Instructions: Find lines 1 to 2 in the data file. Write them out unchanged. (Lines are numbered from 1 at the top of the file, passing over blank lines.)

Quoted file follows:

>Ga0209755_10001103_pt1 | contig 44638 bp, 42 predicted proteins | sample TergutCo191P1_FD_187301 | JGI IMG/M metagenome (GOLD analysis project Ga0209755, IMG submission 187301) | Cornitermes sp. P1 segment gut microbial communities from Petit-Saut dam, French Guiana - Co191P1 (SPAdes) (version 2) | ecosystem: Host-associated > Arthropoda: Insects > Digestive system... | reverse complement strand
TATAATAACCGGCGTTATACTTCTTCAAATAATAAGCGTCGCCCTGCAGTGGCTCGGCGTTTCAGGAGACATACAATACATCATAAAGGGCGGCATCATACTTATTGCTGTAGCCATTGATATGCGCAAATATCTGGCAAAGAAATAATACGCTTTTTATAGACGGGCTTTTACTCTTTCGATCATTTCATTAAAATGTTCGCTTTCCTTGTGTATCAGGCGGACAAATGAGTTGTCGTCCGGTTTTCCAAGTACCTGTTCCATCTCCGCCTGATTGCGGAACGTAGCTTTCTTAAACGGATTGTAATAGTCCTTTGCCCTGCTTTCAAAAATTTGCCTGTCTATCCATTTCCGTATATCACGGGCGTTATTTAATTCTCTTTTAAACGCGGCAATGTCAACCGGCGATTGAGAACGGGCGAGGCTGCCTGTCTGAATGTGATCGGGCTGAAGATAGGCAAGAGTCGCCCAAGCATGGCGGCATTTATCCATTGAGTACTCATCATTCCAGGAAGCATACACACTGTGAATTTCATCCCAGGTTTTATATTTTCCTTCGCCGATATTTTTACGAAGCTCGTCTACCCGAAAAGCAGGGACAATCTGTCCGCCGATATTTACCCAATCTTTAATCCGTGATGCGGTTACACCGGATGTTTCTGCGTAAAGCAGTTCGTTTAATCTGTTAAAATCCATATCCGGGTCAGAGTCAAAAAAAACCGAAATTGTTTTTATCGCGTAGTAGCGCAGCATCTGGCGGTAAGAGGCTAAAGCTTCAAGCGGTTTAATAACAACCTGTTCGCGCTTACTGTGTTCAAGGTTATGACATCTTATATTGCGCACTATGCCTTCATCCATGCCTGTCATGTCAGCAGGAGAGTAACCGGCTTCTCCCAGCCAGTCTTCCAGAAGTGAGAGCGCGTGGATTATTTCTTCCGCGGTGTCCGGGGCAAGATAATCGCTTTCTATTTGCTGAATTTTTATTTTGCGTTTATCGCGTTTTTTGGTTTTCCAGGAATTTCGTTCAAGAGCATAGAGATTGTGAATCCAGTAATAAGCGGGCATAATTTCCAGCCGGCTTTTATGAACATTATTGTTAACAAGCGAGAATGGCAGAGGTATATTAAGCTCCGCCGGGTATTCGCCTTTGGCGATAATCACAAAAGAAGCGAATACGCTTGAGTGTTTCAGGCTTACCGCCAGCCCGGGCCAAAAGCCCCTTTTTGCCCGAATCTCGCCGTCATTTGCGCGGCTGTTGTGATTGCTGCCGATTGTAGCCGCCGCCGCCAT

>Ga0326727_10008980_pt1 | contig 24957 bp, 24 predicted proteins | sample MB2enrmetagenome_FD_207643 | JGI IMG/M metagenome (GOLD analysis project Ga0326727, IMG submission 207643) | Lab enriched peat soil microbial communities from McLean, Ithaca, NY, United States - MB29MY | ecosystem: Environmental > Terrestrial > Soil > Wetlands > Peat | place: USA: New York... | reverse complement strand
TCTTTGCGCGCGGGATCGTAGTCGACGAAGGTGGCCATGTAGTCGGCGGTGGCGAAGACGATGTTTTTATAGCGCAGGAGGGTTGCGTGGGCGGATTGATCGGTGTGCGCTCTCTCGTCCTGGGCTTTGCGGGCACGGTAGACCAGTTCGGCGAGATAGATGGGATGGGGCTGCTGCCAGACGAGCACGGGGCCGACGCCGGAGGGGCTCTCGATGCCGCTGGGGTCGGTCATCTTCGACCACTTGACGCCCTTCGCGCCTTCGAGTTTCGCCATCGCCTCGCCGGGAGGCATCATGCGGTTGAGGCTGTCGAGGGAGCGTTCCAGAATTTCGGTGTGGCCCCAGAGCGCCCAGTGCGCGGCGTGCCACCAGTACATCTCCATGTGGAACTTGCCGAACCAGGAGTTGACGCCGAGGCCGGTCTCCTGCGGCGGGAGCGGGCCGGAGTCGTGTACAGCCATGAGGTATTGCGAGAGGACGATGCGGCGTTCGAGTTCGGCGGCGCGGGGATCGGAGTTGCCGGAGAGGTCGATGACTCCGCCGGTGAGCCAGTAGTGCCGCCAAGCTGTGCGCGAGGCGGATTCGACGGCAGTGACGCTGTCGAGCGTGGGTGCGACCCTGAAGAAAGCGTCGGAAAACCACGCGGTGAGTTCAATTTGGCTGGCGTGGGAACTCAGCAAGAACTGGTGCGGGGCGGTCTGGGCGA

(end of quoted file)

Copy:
>Ga0209755_10001103_pt1 | contig 44638 bp, 42 predicted proteins | sample TergutCo191P1_FD_187301 | JGI IMG/M metagenome (GOLD analysis project Ga0209755, IMG submission 187301) | Cornitermes sp. P1 segment gut microbial communities from Petit-Saut dam, French Guiana - Co191P1 (SPAdes) (version 2) | ecosystem: Host-associated > Arthropoda: Insects > Digestive system... | reverse complement strand
TATAATAACCGGCGTTATACTTCTTCAAATAATAAGCGTCGCCCTGCAGTGGCTCGGCGTTTCAGGAGACATACAATACATCATAAAGGGCGGCATCATACTTATTGCTGTAGCCATTGATATGCGCAAATATCTGGCAAAGAAATAATACGCTTTTTATAGACGGGCTTTTACTCTTTCGATCATTTCATTAAAATGTTCGCTTTCCTTGTGTATCAGGCGGACAAATGAGTTGTCGTCCGGTTTTCCAAGTACCTGTTCCATCTCCGCCTGATTGCGGAACGTAGCTTTCTTAAACGGATTGTAATAGTCCTTTGCCCTGCTTTCAAAAATTTGCCTGTCTATCCATTTCCGTATATCACGGGCGTTATTTAATTCTCTTTTAAACGCGGCAATGTCAACCGGCGATTGAGAACGGGCGAGGCTGCCTGTCTGAATGTGATCGGGCTGAAGATAGGCAAGAGTCGCCCAAGCATGGCGGCATTTATCCATTGAGTACTCATCATTCCAGGAAGCATACACACTGTGAATTTCATCCCAGGTTTTATATTTTCCTTCGCCGATATTTTTACGAAGCTCGTCTACCCGAAAAGCAGGGACAATCTGTCCGCCGATATTTACCCAATCTTTAATCCGTGATGCGGTTACACCGGATGTTTCTGCGTAAAGCAGTTCGTTTAATCTGTTAAAATCCATATCCGGGTCAGAGTCAAAAAAAACCGAAATTGTTTTTATCGCGTAGTAGCGCAGCATCTGGCGGTAAGAGGCTAAAGCTTCAAGCGGTTTAATAACAACCTGTTCGCGCTTACTGTGTTCAAGGTTATGACATCTTATATTGCGCACTATGCCTTCATCCATGCCTGTCATGTCAGCAGGAGAGTAACCGGCTTCTCCCAGCCAGTCTTCCAGAAGTGAGAGCGCGTGGATTATTTCTTCCGCGGTGTCCGGGGCAAGATAATCGCTTTCTATTTGCTGAATTTTTATTTTGCGTTTATCGCGTTTTTTGGTTTTCCAGGAATTTCGTTCAAGAGCATAGAGATTGTGAATCCAGTAATAAGCGGGCATAATTTCCAGCCGGCTTTTATGAACATTATTGTTAACAAGCGAGAATGGCAGAGGTATATTAAGCTCCGCCGGGTATTCGCCTTTGGCGATAATCACAAAAGAAGCGAATACGCTTGAGTGTTTCAGGCTTACCGCCAGCCCGGGCCAAAAGCCCCTTTTTGCCCGAATCTCGCCGTCATTTGCGCGGCTGTTGTGATTGCTGCCGATTGTAGCCGCCGCCGCCAT